Ginger is an underrated ingredient that I have grown to love. Although it can be overpowering at times, it definitely adds a lot of flavor to your dish. I usually use ginger in more Asian recipes since it is popular in a lot of Asian recipes. This recipe is  a fusion of Italian and Asian; Italian because of the olive oil, tomatoes, garlic and Asian because of the coconut milk and ginger. Coconut milk is a hidden gem at your grocery store. It adds nice body to your sauce or even for a stew believe it or not. It doesn't add too much flavor but it certainly makes your sauces/stews have a creamy consistency, which I tend to enjoy. You can pair this with brown or white rice or pasta because the sauce is creates is versatile for either one. Or serve with a nice green vegetable for that extra fiber! As usual of most of my recipes, this is a pretty simple and quick recipe you can whip up after a day at work. The most time consuming part of the recipe is simmering the sauce and waiting to eat. Enjoy!

1 lb chicken breast, butterflied
2 tablespoons olive oil
2 cloves garlic, minced
2 teaspoons ginger, grated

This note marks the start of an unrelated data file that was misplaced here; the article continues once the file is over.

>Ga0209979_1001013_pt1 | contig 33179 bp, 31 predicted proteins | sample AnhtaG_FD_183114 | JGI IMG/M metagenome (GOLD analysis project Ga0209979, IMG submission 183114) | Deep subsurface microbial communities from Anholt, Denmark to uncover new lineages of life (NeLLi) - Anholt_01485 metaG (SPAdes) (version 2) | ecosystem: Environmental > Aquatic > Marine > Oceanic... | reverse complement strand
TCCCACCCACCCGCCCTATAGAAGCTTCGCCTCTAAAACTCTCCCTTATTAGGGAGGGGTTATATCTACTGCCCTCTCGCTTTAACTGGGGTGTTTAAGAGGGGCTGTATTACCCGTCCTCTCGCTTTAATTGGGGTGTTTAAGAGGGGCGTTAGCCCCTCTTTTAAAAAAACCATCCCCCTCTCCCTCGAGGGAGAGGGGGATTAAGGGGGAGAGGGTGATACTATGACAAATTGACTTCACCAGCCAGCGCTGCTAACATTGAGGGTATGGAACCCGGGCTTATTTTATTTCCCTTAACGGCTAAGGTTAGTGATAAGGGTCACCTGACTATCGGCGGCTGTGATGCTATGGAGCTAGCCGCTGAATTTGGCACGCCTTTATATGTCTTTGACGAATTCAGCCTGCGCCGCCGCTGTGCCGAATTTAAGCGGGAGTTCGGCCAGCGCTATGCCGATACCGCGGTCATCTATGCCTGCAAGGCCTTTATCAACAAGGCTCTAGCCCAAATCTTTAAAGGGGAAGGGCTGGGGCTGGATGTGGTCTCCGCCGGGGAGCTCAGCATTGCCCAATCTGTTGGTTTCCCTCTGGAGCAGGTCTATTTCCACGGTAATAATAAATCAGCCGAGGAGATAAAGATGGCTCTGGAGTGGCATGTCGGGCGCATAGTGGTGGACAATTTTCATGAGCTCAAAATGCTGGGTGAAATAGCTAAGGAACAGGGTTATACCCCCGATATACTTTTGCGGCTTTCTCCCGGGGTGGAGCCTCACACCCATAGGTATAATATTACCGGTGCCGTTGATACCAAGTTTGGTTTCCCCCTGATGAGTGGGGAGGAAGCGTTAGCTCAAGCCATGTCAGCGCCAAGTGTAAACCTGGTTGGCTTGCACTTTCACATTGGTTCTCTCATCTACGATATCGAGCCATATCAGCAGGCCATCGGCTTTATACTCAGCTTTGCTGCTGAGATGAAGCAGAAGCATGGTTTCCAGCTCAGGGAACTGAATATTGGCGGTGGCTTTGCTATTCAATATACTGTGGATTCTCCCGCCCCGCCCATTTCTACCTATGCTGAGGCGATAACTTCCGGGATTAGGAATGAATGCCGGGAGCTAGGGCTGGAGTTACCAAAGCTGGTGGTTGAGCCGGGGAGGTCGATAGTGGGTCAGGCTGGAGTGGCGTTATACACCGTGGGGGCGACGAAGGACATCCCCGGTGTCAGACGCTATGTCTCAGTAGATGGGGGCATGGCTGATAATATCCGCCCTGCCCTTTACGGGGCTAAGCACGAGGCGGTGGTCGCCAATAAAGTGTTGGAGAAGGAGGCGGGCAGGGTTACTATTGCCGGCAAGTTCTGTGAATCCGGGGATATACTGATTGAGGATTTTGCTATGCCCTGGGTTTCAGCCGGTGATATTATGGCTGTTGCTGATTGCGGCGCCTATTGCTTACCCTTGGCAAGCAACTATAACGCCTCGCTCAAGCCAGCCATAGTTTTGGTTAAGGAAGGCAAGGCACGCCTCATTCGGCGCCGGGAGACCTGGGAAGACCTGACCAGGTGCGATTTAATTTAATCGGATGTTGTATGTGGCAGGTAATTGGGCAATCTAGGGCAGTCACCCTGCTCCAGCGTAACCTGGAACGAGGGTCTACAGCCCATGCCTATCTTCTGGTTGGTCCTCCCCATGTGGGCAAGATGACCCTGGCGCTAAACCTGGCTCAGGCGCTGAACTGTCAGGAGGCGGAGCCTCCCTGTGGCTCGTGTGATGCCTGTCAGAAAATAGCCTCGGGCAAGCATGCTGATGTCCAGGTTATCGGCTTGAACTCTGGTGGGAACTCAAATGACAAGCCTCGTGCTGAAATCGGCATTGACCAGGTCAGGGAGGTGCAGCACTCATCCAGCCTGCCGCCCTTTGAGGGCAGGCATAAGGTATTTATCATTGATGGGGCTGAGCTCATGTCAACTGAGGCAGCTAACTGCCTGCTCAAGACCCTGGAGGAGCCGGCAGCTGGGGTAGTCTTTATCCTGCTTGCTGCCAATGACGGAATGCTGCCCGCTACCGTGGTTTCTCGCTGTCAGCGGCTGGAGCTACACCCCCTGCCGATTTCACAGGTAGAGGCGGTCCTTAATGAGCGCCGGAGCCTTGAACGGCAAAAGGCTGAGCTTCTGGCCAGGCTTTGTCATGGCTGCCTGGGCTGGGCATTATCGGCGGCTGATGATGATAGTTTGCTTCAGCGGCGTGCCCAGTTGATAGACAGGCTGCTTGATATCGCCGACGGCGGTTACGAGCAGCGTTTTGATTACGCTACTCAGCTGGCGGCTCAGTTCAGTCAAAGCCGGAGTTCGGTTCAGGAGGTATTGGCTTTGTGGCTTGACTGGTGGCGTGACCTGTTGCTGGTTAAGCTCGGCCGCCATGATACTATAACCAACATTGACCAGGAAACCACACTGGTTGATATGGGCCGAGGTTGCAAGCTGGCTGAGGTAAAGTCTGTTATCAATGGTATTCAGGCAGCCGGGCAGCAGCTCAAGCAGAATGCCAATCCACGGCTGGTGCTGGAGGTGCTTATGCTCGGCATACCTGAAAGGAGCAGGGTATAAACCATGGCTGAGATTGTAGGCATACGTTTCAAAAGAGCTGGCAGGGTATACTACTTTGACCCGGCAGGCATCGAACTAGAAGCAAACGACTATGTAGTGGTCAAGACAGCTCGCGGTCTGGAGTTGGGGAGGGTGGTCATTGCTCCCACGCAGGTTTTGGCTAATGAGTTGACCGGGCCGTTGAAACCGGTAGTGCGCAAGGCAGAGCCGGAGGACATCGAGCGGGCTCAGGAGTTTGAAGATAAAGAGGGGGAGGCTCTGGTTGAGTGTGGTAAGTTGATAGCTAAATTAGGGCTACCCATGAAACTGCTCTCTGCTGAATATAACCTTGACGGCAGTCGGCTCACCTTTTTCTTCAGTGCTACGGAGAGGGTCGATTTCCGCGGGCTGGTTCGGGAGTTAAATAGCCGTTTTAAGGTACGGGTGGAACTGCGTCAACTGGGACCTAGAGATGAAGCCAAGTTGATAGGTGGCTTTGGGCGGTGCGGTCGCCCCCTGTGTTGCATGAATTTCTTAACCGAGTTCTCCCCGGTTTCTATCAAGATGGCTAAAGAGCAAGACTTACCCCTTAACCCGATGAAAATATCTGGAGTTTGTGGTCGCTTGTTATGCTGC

1 cup chicken stock
1 cup coconut milk
1/2 teaspoon salt
1/4 teaspoon pepper
1 14.5 oz. can diced tomatoes, drained

1. In a large skillet, heat the oil on medium heat and brown the chicken breasts on both sides. Remove and set aside.

2. In the same pan, add more oil and saute the garlic, ginger, stock and coconut milk. Bring to a boil.

3. Add the can of tomatoes and the chicken into the pan. Reduce the heat to medium-low and cook for about 15 minutes. Stir occasionally and baste chicken with sauce. Cook until the chicken is cooked through. Serve with white or brown rice.

Saturday, March 8, 2014

Weekly Recipe Round-Up March 3-7, 2014

This was a big week at 
The Fork Ran Away with the Spoon as we celebrated our Food Blog's One Year Anniversary. We've posted over 180 recipes and are looking forward to posting many more in the new year.  Having the support and kind words, likes and shares from our followers and fellow food blogger has made it all worth while, especially at moments when we wondered if it was worth it. And you know what? It sure is! Thank you all for your continued support!